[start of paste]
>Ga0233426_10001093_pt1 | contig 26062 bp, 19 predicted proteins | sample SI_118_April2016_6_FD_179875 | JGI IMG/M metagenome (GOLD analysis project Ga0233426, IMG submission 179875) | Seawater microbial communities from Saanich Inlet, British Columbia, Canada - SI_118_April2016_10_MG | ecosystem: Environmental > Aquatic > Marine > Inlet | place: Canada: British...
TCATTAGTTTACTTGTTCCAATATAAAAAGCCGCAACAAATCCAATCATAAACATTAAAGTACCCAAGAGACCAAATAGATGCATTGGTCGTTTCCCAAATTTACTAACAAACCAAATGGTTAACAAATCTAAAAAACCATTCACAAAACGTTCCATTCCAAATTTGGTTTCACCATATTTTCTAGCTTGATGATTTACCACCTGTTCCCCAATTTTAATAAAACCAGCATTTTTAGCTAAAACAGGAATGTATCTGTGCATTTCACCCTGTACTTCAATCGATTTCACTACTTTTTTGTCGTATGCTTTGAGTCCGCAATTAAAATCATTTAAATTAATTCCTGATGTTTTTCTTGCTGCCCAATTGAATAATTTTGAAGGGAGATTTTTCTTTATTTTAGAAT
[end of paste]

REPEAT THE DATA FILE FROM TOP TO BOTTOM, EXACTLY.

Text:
>Ga0233426_10001093_pt1 | contig 26062 bp, 19 predicted proteins | sample SI_118_April2016_6_FD_179875 | JGI IMG/M metagenome (GOLD analysis project Ga0233426, IMG submission 179875) | Seawater microbial communities from Saanich Inlet, British Columbia, Canada - SI_118_April2016_10_MG | ecosystem: Environmental > Aquatic > Marine > Inlet | place: Canada: British...
TCATTAGTTTACTTGTTCCAATATAAAAAGCCGCAACAAATCCAATCATAAACATTAAAGTACCCAAGAGACCAAATAGATGCATTGGTCGTTTCCCAAATTTACTAACAAACCAAATGGTTAACAAATCTAAAAAACCATTCACAAAACGTTCCATTCCAAATTTGGTTTCACCATATTTTCTAGCTTGATGATTTACCACCTGTTCCCCAATTTTAATAAAACCAGCATTTTTAGCTAAAACAGGAATGTATCTGTGCATTTCACCCTGTACTTCAATCGATTTCACTACTTTTTTGTCGTATGCTTTGAGTCCGCAATTAAAATCATTTAAATTAATTCCTGATGTTTTTCTTGCTGCCCAATTGAATAATTTTGAAGGGAGATTTTTCTTTATTTTAGAAT